Critics often employ moral arguments in attacking free-market policies. They say people who advocate market-based solutions to life’s problems support greedy, profit-hungry businessmen instead of the public interest. Dwight Lee, William J. O’Neil professor of global markets and freedom at Southern Methodist University, says there’s a moral case to be made for markets. Lee addressed the importance and difficulty of making that case during a presentation to the John Locke Foundation’s Shaftesbury Society. He also spoke with Mitch Kokai for Carolina Journal Radio. (Click here to find a station near you or to learn about the weekly CJ Radio podcast.)

Kokai: Let’s get into the difficulty first: the moral case for markets. A lot of people think markets are for greedy business people. They have no public benefit. How difficult is it to make this case that markets are beneficial?

Lee: Well, I think it is difficult for the simple reason that people have kind of an instinctive morality about what good behavior is. You know, it’s helping other people, but not just helping other people, but you have to do it intentionally, you have to make a sacrifice to do it. You can’t profit from helping because that kind of taints the help, if you benefit from it. And also, it helps if you help specific people, identifiable people.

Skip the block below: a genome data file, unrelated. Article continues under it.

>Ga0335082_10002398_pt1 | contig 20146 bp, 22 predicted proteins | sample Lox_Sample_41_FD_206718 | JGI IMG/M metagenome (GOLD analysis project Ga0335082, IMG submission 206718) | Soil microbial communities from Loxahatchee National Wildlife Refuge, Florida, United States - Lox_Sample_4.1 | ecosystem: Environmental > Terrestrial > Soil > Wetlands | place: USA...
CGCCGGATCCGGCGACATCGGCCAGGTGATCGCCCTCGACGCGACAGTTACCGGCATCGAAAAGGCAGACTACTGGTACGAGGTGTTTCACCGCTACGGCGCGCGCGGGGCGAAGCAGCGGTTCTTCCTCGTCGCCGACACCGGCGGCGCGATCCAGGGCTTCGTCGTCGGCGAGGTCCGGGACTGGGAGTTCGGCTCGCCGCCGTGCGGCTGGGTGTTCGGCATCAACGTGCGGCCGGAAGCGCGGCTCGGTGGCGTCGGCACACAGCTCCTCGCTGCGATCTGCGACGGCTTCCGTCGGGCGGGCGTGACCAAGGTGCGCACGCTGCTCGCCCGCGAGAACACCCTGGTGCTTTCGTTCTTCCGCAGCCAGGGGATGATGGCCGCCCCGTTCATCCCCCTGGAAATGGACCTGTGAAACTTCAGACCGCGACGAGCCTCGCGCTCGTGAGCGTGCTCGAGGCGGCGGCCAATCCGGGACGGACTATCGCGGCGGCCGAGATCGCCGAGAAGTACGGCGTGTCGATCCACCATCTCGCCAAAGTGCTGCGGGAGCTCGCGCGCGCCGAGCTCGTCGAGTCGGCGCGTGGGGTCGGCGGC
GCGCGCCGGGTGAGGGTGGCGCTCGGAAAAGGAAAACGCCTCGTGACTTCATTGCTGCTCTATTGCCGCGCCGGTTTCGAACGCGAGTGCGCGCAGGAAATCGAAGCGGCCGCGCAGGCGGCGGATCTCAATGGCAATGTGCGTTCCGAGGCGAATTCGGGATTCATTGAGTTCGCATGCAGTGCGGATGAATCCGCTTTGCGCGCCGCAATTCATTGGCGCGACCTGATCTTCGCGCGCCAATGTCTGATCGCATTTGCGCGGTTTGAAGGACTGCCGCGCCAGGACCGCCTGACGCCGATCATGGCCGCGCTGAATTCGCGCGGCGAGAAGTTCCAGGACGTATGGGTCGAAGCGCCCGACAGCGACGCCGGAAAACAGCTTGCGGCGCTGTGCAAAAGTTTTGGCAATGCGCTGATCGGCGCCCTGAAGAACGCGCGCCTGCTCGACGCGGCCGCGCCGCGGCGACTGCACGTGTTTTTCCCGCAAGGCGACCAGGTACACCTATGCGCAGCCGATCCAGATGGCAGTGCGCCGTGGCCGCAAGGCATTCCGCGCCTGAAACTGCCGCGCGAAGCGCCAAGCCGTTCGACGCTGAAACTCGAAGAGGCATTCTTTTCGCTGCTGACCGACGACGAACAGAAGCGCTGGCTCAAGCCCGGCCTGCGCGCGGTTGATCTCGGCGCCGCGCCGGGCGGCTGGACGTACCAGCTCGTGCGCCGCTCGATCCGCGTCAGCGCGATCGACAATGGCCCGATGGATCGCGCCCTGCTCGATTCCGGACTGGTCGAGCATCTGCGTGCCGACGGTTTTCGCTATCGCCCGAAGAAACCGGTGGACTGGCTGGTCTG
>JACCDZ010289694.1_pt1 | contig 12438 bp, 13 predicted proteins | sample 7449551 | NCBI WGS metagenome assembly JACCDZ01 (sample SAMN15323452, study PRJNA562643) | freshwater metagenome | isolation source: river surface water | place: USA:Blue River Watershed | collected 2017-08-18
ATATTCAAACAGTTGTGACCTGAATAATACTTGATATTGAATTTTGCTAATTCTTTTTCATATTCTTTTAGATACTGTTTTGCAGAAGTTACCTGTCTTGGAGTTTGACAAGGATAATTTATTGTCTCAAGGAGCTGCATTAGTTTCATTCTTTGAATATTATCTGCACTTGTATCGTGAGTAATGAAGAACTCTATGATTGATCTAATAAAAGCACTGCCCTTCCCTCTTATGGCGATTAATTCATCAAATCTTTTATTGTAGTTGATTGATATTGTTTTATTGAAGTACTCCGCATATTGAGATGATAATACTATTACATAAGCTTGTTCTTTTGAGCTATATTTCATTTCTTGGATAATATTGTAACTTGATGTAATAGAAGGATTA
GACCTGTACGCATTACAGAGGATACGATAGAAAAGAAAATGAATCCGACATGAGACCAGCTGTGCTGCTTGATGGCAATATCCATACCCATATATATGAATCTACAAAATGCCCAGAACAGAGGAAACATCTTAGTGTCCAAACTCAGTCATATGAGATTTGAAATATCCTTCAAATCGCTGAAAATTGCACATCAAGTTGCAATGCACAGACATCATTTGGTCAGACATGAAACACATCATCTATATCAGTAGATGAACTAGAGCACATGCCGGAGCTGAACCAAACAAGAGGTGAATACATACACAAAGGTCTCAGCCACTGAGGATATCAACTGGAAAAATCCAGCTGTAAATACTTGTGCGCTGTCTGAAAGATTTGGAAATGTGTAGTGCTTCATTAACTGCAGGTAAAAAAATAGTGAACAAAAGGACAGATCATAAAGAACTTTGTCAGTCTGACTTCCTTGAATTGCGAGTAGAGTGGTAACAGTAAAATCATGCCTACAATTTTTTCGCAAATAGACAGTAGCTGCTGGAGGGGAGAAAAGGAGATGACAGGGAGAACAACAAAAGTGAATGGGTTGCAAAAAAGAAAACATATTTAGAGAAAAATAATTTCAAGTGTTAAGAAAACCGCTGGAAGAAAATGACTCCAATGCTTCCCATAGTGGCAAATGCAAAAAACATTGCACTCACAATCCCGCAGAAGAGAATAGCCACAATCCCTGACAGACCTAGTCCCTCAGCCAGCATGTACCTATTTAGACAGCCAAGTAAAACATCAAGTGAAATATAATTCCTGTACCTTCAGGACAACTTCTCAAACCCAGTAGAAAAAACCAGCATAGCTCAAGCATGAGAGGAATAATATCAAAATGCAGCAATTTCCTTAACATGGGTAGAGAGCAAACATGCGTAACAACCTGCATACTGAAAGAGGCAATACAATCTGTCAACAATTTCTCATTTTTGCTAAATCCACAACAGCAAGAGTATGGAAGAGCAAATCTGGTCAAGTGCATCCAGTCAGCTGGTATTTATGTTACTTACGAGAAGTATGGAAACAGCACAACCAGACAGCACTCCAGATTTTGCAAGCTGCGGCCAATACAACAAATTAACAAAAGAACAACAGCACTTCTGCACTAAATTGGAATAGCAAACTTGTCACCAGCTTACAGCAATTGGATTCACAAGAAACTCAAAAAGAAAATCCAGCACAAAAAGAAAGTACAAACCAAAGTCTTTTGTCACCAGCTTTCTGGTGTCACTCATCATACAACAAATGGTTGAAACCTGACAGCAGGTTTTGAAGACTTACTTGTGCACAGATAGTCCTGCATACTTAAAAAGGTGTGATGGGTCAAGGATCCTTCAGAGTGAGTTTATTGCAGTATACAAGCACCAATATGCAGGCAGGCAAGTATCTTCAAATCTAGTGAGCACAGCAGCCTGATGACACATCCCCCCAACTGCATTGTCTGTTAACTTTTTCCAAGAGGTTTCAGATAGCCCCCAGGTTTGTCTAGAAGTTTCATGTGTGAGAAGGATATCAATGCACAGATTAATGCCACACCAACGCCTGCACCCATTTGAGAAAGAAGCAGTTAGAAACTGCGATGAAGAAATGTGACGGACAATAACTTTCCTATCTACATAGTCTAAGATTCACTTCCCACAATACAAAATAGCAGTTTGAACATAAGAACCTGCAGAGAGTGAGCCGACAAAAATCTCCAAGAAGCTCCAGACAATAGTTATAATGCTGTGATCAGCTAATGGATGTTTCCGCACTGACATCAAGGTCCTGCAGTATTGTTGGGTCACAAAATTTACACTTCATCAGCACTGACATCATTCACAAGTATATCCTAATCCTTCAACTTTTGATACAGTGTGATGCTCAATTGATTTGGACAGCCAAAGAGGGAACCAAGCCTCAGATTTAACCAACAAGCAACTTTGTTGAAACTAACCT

And the wonder of the market is that you can help far more people by not intending to, by not sacrificing — actually you can benefit from it — and you can help not particular people, but you don’t have to discriminate. You can help everybody by following simple moral rules, but they’re not very emotionally appealing moral rules. Just by following your interest, obeying the rules of the market, keeping your promises, being just a decent person but nothing heroic, you can do far more to help others than if you actually intended to. But people kind of dismiss the market and let the process of what they see as greed and self-interest kind of contaminate in their minds the benefits that the market provides. They often don’t even see those benefits.

Kokai: That’s a difficulty, but why is it then also important that we do make this moral case for markets?

Lee: That’s a good question. Because I think this urge we have to have this, what I call “magnanimous morality”— the intention, the sacrifice for others, and specific people — that people want to have the benefits of the market, to the extent that they even notice those benefits, but they want it to be done for these magnanimously moral reasons. … Magnanimous morality is extremely important, you know, for people you know, for small settings, for your family, your friends, your associates. You want to be magnanimously moral, but people want to kind of extend that to the global economy, to the general economy. And the general economy can accomplish things through this mundane morality, the marketplace, that could never be accomplished by actually caring for other people, by intentionally wanting to help specific other people. You could never, for example, feed New York City that way. There’re all kinds of examples you could give.